Southern Iceland & Golden Circle

Here’s a few extra photos of other things we got to see in Southern Iceland besides the glaciers.  No huge story on these, though they were cool to see!


Kirkjugolf, called the church floor, though there is no evidence this was actually a floor of a church… rather just a natural phenomena of the basalt rocks breaching the surface.




Reynisdrangur – These 2 photos above are of the black sand beach where the shipwreck was found.  The photo of the wave just turned out too cool and the color of the seaweed really popped on the black pebble sand.



1973 US navy Sólheimasandur Plane Wreck is located 2 miles down a closed road.  Just like the ship, Icelanders tend to leave metal relics from wrecks on beaches?  In this case, the story is a bit ironic.. this plane crashed due to low fuel.  They later found out that the pilot switched to the wrong fuel tank, oops! :-/



Hjörleifshöfði is a viking tomb of the 2nd person to ever settle in Iceland


Our last stop before heading back to Reykjavik was the Golden Circle.  Located just northeast of Reykjavik, it’s a popular place for tourists who have just a few day ‘stopover’.

Some of our favorite places in Golden Circle included:


Secret Lagoon (Gamla Laugin) is a natural hot spring pool that was opened to the public in 2014.  It is much smaller and more natural than Blue Lagoon geothermal spa, but it gives it a much more personal feel to it 🙂


IMG_3615 IMG_3618

Geysir is one of those things you kind of just have to see because it’s in every must see tourist book or guided tour of the Golden Circle.  Geysir disappears just as quickly as it appears, but it’s one of the only remaining active geothermal vents left in Iceland.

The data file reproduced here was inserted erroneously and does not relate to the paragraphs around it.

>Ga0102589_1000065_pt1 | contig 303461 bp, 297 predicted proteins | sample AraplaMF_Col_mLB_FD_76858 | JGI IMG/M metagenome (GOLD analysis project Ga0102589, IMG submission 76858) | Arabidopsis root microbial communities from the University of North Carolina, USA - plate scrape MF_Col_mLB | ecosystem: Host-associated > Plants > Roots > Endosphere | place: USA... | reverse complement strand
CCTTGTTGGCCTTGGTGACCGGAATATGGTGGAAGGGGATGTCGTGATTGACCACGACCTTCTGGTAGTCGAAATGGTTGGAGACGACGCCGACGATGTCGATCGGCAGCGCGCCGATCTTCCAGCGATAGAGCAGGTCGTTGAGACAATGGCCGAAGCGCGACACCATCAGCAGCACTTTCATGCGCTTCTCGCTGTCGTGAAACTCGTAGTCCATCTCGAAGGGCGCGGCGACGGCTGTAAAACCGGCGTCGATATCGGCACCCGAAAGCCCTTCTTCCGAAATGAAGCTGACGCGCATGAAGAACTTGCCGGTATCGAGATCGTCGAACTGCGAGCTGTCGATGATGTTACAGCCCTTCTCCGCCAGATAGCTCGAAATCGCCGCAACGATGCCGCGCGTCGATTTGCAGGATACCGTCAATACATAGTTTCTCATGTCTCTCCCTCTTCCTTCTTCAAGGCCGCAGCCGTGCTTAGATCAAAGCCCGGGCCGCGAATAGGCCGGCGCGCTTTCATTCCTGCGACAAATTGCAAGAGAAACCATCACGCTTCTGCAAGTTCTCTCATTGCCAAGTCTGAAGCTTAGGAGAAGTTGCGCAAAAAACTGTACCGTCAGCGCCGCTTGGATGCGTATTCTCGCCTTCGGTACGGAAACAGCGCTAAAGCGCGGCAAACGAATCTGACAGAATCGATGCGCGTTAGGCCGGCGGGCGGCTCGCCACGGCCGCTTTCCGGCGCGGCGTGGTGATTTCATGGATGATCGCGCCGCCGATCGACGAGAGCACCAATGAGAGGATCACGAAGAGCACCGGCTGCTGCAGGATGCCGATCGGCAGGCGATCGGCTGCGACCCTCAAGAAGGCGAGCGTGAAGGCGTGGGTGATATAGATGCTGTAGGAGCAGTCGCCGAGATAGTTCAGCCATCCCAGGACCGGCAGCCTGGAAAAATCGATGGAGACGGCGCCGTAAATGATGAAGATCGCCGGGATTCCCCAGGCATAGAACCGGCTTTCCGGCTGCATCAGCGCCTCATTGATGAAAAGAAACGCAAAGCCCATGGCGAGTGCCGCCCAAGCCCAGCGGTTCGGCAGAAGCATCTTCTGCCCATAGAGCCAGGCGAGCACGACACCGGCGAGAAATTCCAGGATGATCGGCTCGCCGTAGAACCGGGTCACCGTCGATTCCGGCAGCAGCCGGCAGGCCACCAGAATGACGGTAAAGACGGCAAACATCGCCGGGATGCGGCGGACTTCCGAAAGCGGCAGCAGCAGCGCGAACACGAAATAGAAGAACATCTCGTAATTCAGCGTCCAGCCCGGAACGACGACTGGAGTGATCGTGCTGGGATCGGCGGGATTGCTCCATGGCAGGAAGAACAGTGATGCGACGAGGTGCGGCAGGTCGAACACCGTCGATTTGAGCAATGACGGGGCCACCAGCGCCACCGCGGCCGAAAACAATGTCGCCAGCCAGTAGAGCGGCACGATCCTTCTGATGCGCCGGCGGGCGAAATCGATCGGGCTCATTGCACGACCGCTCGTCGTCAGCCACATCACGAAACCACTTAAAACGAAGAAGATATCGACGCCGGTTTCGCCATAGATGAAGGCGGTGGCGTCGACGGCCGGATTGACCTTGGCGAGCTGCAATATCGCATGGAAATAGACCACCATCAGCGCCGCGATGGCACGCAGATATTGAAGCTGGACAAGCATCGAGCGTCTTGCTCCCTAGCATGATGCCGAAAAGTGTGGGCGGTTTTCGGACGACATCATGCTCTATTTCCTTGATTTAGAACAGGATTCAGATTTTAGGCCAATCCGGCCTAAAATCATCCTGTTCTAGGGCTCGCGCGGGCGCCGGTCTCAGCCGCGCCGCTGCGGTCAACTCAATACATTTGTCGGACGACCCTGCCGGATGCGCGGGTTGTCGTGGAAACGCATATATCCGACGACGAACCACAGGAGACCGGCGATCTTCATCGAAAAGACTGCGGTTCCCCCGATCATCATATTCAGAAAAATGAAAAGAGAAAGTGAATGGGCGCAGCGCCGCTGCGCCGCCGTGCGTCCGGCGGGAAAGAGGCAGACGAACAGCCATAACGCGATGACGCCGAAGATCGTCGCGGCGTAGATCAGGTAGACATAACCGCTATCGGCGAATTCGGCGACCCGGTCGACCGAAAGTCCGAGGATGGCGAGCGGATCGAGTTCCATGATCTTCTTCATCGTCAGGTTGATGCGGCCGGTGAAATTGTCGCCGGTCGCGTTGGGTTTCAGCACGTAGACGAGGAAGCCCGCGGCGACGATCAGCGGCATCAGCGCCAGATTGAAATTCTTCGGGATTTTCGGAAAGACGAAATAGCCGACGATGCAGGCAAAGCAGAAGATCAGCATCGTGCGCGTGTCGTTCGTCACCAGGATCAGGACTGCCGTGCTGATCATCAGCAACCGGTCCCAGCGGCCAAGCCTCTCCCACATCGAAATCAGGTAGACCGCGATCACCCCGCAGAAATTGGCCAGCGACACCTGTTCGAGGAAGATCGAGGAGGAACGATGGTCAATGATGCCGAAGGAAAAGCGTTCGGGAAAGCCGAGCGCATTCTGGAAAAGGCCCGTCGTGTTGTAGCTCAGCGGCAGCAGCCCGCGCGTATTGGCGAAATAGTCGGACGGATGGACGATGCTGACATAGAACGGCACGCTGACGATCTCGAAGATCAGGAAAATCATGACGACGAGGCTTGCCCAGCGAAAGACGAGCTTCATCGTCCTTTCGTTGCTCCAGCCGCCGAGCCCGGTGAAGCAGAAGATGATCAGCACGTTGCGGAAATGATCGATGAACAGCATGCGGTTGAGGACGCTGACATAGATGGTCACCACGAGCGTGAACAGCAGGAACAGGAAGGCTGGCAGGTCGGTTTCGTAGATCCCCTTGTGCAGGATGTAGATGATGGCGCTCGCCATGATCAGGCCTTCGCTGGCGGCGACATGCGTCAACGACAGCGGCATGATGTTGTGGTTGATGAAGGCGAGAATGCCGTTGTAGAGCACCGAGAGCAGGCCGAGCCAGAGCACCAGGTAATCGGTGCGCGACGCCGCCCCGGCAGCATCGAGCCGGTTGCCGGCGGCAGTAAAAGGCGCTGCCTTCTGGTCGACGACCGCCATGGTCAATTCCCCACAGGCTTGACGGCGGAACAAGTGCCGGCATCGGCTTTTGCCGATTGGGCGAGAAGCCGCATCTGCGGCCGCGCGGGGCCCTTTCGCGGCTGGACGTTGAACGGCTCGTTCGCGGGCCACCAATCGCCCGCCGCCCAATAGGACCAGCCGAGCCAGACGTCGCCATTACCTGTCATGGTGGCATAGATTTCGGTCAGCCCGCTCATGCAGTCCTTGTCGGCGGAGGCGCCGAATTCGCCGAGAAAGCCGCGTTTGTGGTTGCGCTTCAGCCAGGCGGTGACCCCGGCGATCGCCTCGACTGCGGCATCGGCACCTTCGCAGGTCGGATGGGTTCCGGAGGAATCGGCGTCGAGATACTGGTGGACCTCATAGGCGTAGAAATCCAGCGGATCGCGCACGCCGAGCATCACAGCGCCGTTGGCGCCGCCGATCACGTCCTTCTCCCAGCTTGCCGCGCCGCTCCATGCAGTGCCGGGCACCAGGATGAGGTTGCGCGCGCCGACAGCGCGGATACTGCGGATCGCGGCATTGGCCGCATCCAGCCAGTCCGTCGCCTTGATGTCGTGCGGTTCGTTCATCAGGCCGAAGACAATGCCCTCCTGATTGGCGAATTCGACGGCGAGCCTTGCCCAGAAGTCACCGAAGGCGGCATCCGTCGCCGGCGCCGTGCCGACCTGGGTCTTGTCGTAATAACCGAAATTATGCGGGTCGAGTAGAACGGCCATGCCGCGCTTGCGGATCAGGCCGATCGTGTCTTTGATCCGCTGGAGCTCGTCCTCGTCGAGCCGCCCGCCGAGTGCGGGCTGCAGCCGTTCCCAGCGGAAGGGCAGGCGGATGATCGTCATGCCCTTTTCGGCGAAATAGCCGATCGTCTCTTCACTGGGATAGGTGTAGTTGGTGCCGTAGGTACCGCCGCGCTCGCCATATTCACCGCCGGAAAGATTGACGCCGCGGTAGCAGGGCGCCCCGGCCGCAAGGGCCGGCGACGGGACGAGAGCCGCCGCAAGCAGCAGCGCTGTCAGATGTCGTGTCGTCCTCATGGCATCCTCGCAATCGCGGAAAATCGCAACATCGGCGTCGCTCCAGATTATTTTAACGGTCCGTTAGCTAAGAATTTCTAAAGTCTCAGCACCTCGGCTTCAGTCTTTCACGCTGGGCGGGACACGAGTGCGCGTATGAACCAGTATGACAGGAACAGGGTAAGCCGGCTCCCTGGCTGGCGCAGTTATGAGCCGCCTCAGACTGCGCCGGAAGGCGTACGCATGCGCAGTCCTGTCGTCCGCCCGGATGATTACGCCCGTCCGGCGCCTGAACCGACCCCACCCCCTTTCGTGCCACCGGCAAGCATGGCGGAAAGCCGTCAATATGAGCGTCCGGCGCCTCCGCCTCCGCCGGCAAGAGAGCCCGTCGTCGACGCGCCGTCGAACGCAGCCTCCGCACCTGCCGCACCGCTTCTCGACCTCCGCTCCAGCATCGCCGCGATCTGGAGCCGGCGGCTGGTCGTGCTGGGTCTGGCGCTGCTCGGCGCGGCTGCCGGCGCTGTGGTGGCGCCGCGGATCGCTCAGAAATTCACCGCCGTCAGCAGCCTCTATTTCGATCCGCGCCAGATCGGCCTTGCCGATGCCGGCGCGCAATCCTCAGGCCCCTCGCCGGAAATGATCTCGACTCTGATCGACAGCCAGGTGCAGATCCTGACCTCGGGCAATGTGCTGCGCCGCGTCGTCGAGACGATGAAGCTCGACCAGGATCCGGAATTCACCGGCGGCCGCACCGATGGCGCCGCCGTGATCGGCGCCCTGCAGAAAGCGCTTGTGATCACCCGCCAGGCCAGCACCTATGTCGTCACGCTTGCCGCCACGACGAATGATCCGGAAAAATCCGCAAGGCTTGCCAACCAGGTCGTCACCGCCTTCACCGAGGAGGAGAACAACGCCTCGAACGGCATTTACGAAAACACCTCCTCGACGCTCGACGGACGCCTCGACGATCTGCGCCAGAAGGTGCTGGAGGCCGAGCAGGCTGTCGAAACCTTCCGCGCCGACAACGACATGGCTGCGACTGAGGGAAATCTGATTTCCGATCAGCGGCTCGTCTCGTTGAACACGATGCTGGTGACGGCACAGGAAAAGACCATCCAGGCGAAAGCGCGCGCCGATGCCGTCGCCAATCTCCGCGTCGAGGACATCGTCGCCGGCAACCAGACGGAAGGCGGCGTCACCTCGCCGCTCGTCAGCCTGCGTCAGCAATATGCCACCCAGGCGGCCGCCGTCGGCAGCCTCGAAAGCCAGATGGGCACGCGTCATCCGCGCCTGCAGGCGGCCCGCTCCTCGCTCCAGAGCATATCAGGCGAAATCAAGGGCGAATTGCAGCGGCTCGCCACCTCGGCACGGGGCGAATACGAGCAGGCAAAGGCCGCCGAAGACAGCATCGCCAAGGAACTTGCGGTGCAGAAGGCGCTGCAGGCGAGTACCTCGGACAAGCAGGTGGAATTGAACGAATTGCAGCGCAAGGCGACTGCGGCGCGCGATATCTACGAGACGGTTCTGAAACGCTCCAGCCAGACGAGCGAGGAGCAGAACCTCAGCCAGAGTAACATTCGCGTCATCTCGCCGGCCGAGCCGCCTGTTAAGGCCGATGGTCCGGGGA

Two of the coolest looking geothermal pools near Geysir that were only for observation, as they were close to 200 deg F.



Fridheimar farm is a greenhouse and restaurant with a tomato soup bar.  It was pretty awesome.

They even had their own bees:IMG_3640




The 2 photos along with the featured imagine were taken in an area called Gjain valley.  We stumbled upon this area unexpectedly off of a 4×4 only road while searching for another destination, and it was definitely one of the highlights of the trip!  We spent a solid 2 hours climbing around the roads and crossing rivers at this hidden gem!



Lastly, there was Thingvellir National Park – above is a photo of where the Eurasia and North American techtonic plates meet!



    1. We went with a standard. Since the country is pretty easy to get around and not very busy outside of Reykjavik, even if you are a little “out of tune” on driving a standard you should be just fine if you have experience with it.